Seventy-five years ago on this date, George P.W.S. Bullman took the prototype Hawker Hurricane, K5083, designed by Sir Sidney Camm, into the air from the airfield at Brooklands, Surrey.
It was (despite the focus on the more famous sister aircraft) the decisive aircraft in the Battle of Britain, five short years after that first flight. Hurricane pilots accounted for more enemy aircraft shot down during the battle than all the other defences combined. As Francis K Mason put it in his book on the type, "The RAF ... had to have the Hurricane". One key reason why the Hurricane was critical was that Hawker's were able to carry forward their well tried biplane technology and factories using the systems into an effective - albeit limited development potential - eight-gun monoplane fighter. Even with all the short cuts Hawker's used, production of sufficient Hurricanes was, in the words on another battle 'a damn close run thing'.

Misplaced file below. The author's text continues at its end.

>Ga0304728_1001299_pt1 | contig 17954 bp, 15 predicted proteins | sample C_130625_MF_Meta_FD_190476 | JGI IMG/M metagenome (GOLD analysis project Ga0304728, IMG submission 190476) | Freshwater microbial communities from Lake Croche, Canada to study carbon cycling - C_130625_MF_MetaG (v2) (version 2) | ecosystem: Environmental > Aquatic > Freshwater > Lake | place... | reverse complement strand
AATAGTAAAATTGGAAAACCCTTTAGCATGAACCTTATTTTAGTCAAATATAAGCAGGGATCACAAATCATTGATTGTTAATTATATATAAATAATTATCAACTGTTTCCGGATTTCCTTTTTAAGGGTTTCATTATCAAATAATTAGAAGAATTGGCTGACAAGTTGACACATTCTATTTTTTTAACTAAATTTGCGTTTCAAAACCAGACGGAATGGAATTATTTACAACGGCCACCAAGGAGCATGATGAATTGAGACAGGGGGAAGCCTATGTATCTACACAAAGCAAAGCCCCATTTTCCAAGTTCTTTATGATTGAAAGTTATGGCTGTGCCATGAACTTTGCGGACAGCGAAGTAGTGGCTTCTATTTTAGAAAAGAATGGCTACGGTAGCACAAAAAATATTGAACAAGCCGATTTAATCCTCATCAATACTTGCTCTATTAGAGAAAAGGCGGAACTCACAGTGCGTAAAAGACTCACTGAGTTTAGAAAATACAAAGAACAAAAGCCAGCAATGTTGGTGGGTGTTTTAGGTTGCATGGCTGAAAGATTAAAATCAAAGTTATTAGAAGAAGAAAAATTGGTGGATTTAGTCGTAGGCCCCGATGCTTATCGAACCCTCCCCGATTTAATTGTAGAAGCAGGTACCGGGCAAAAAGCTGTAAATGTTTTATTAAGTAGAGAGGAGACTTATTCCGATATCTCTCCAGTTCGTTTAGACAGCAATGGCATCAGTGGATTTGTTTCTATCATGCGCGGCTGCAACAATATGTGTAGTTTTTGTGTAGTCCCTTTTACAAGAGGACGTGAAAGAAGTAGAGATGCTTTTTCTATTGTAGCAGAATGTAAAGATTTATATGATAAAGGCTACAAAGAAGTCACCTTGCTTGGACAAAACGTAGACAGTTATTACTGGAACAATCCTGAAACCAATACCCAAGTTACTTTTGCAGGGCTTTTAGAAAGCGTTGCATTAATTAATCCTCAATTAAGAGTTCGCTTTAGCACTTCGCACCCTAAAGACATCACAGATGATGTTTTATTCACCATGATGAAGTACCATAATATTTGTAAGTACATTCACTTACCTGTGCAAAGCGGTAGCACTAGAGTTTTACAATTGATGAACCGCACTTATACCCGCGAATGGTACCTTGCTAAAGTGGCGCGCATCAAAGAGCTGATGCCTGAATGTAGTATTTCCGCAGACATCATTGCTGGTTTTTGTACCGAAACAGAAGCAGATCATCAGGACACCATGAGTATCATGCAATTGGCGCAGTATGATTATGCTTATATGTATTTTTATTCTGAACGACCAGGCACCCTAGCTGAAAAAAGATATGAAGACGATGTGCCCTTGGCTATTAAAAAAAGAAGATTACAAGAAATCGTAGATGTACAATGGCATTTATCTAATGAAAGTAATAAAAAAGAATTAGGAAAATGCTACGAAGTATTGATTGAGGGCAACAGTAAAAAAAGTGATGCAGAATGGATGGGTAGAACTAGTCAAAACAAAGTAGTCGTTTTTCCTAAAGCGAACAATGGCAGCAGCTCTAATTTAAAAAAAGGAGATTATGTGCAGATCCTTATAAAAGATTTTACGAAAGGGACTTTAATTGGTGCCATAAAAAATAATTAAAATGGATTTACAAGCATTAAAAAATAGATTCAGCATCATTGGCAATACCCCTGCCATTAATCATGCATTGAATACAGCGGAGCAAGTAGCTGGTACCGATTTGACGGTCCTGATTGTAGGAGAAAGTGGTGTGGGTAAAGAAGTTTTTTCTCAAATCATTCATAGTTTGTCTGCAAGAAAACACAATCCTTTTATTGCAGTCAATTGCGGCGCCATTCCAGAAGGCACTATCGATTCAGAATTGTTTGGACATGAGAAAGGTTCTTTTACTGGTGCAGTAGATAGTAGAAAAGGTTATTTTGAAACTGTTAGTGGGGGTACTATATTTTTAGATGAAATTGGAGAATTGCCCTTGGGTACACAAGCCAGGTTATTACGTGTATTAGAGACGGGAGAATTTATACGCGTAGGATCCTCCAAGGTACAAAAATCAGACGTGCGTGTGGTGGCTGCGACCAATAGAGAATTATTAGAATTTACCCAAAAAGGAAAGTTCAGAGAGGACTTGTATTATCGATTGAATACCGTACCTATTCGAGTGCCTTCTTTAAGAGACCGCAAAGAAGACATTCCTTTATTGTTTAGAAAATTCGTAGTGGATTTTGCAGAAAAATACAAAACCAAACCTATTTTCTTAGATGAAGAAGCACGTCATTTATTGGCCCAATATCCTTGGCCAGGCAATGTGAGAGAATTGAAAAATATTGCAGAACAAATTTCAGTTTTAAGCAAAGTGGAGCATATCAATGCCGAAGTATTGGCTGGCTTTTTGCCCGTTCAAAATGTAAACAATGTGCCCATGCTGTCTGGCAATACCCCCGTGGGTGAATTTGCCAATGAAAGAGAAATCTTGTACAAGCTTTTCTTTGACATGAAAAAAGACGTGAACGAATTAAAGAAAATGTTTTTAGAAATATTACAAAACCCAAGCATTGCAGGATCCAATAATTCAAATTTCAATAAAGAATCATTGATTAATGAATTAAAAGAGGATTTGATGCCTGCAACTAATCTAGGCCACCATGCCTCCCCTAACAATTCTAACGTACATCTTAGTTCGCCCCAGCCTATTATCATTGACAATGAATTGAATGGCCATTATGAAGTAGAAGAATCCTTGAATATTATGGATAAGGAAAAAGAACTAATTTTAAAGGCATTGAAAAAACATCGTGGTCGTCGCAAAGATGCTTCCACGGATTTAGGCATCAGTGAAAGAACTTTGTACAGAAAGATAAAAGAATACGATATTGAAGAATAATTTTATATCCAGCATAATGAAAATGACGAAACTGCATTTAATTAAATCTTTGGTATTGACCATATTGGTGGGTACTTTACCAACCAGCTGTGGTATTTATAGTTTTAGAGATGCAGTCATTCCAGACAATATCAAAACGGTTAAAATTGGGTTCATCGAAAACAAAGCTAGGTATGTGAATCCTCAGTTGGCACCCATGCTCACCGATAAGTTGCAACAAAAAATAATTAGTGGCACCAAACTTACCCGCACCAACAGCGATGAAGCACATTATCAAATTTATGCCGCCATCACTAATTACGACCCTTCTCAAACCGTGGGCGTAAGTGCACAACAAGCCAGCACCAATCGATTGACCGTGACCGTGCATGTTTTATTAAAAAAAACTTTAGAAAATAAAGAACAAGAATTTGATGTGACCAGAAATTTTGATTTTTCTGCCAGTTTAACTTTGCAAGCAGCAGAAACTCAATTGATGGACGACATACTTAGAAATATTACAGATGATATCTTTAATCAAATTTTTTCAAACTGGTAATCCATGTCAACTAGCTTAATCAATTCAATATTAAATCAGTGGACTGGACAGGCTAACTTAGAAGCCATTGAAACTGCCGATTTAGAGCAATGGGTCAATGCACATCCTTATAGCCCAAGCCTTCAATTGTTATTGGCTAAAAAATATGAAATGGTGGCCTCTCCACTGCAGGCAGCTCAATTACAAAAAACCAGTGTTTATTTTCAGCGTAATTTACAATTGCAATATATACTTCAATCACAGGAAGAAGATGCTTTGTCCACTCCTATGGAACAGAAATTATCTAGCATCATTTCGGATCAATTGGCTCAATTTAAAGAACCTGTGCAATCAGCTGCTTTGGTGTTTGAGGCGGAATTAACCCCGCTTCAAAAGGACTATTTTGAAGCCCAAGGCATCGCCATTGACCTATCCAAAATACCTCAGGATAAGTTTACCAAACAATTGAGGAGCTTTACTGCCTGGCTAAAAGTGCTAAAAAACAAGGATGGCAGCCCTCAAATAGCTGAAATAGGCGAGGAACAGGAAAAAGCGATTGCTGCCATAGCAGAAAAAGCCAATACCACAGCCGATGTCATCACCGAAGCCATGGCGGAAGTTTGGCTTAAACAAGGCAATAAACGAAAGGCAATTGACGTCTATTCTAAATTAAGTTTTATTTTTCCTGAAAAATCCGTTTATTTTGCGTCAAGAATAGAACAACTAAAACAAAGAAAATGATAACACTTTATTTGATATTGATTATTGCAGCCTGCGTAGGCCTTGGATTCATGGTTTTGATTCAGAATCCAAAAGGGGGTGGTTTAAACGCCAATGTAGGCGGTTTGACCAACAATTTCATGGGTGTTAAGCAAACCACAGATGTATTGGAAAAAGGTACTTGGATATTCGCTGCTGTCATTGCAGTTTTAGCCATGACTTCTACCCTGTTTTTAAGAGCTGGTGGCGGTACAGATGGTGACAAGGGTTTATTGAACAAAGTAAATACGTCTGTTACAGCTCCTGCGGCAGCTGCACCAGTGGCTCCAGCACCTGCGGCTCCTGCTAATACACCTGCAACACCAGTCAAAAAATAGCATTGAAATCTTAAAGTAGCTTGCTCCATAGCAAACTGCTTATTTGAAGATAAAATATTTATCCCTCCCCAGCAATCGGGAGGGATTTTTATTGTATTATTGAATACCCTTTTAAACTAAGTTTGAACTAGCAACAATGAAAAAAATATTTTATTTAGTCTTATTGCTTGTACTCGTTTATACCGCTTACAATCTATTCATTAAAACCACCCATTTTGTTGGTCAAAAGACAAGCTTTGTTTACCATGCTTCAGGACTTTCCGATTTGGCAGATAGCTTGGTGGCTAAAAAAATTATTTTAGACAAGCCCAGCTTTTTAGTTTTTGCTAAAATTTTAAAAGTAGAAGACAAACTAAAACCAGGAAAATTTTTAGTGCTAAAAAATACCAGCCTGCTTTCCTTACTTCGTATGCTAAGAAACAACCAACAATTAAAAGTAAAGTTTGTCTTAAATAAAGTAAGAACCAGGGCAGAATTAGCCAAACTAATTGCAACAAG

These two photographs of the prototype show both how it differed from production Hurricanes, and also a number of changes K5083 underwent in its own early career.
Notable changes are the re-arrangement and extra bars on the canopy after excessive flexing; the removal of the tailplane struts; the extension of the radiator bath as well as many other small items - as expected in a prototype's development.
Differences to production aircraft are also numerous, but one that always intrigued me is the change in the shape of the undercarriage door.
[Images originally Hawker Aircraft / RAF Official, I believe.]